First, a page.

I knew that voice. It was the scratchy tone of a faerie – almost more white noise than actual speech. But I knew what to listen for. And I knew it wasn’t just dated slang. It was a curse.
“Why me?” I whispered into the darkness, already feeling the temperature start to drop. “I haven’t wronged you.”
“Haven’t you? So many stories about the fae, the djinn, the fanged ones… so many begun, none finished. A book promised and not executed. Your lack of attention to your avocation over the last year has caused harm to the creatures you used to write about.”
“How can you be a tale-spinner still be such a nitwit,” the faerie snorted. “Dim bulbs, the lot of you humans, but you… you should know better… why do you always have to finish reading a scary story?”
“Closure,” I answered.
“Wrong!” The temperature in my house dropped again. “Peter would be so disappointed in you.”
Peter… oh, Peter… my first love! Before my husband. Before my dogs. Before my friends and family… there was Peter. “He… he would?”
“‘He… he would?'” The faerie mimicked my voice and my tone. “Of course, he would you idiot bird. When’s the last time you clapped your hands in glee? When’s the last time you created a working plot? When’s the last time you finished a story?”
“You mean… my writing gives you power? I didn’t know.”
The room grew even colder. “You didn’t know? YOU DIDN’T KNOW!” A blast of cold came with her – I knew it was a female faerie now and was certain of her name, as well. “Our existence in this world depends on the belief of humans. Try thinking with your brain instead of your tits, girlfriend, and you might understand. Without belief, we don’t exist. Without stories, there’s no belief. We’re dying… all of us… and it’s all. Your. FAULT!”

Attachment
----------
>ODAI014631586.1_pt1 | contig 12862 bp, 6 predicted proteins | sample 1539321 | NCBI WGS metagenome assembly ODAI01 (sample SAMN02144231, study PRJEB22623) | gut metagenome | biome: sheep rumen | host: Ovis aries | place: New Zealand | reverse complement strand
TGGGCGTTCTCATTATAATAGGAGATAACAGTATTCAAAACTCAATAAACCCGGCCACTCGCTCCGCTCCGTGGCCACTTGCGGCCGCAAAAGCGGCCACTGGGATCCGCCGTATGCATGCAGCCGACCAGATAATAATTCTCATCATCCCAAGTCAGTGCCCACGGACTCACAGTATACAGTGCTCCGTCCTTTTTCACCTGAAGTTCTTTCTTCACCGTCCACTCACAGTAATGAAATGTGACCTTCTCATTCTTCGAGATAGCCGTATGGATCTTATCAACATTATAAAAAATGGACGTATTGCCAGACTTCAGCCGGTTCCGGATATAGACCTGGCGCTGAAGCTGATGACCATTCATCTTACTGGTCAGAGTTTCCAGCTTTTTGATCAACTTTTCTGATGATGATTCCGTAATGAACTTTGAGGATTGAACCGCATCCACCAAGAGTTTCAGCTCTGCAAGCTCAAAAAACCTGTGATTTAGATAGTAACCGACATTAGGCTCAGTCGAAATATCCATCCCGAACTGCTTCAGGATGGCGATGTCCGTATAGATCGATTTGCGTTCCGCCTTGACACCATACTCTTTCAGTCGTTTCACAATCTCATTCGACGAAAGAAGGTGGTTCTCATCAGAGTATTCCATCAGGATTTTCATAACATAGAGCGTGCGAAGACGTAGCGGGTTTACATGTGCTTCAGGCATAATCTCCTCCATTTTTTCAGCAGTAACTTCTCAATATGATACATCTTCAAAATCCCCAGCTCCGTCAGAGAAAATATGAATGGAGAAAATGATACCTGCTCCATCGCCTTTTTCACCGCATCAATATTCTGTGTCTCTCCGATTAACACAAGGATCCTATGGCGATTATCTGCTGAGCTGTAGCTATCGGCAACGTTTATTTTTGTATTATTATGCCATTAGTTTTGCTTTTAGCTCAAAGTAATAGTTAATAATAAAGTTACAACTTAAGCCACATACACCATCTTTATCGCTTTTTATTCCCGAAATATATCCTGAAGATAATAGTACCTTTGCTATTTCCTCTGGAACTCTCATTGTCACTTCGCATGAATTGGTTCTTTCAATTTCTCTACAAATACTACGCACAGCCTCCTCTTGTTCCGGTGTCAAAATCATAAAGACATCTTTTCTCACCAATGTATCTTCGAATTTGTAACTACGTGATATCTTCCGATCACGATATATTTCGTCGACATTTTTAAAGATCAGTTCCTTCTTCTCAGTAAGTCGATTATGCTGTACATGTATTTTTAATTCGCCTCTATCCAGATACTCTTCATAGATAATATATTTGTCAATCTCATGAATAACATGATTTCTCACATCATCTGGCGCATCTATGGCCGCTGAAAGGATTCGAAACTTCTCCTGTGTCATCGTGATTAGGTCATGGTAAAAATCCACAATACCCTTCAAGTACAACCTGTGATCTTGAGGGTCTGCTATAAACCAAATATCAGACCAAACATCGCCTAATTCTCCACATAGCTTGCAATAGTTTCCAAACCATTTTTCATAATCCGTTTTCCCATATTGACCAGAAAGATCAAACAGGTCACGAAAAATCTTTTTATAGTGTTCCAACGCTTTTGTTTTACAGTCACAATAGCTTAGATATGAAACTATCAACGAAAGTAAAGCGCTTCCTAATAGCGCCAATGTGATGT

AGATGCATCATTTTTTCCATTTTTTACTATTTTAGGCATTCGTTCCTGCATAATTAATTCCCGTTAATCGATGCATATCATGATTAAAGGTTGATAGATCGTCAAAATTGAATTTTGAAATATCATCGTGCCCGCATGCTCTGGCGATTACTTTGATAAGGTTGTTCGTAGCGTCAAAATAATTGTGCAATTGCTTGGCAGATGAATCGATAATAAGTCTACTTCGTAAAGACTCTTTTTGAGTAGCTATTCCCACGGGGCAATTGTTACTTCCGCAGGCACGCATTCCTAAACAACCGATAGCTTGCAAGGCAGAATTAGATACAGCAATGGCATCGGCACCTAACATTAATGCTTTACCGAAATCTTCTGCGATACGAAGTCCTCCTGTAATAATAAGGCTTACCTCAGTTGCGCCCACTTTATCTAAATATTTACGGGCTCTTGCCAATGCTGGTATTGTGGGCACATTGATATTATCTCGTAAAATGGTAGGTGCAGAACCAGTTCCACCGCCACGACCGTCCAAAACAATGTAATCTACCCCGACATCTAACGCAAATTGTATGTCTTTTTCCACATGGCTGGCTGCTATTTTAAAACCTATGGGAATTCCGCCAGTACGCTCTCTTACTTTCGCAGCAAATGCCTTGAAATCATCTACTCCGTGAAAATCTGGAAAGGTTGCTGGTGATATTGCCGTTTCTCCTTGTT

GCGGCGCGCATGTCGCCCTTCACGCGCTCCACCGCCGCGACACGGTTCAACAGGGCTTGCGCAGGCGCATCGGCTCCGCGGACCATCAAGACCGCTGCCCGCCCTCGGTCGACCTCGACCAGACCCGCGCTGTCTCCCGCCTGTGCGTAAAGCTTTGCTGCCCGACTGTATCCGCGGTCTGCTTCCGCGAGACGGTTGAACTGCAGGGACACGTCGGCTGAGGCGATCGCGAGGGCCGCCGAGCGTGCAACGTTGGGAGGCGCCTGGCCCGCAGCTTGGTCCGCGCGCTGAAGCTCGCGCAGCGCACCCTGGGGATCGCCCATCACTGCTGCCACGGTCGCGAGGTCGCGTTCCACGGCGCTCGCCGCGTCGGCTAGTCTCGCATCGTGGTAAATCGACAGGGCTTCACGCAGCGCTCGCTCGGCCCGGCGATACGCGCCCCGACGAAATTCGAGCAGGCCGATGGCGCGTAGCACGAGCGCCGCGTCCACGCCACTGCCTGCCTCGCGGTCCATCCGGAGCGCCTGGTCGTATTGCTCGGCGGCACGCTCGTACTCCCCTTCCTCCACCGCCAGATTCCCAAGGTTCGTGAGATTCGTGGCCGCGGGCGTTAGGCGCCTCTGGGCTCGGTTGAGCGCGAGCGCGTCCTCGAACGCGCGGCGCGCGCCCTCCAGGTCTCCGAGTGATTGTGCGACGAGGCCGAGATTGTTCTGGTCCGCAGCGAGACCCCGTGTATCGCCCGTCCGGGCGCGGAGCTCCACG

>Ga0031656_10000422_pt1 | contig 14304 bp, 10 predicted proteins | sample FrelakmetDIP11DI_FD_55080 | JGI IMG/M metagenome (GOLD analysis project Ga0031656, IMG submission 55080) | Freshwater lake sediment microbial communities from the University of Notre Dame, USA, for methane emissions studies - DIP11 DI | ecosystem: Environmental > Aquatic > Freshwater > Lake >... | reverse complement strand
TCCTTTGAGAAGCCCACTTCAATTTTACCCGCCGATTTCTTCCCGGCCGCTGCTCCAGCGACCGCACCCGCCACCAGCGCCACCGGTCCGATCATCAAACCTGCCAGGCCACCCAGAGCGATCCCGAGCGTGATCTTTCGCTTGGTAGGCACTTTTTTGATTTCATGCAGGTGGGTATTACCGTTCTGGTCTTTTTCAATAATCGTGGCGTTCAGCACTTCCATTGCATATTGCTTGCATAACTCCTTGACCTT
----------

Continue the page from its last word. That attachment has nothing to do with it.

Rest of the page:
“I’m not the only writer…”
“No, but you’re one of the few who still retains that hint of childhood possibility. Why do you think you have so many nightmares? Why haven’t you been able to sleep well for a year?”
I mentioned things like stress and a global pandemic.
She didn’t buy it.
“Look, Chica, writers write. You’re failing yourself. You’re failing us. What do I have to do, bust a pipe and let water flood this idleness out of you?”
“No!” I scooted back against the pillows of my bed. “I mean, please don’t. I’ll try. I’ll try tonight… only… please turn off the cold first? I can’t feel my fingers.” I held out my hands. They were rapidly turning blue.
“Twenty-four hours, wordwench, or I come back and turn you to an icicle.”
I looked at the place in the room where I thought she was and smiled softly. I knew what I’d write. “Sure, Tink…” I said. “Give Peter my love, won’t you?”
Her word hung in the air where she no longer was, but my house was warm again.
Written for Brief #9 of Like the Prose 2021: Faeries and Folklore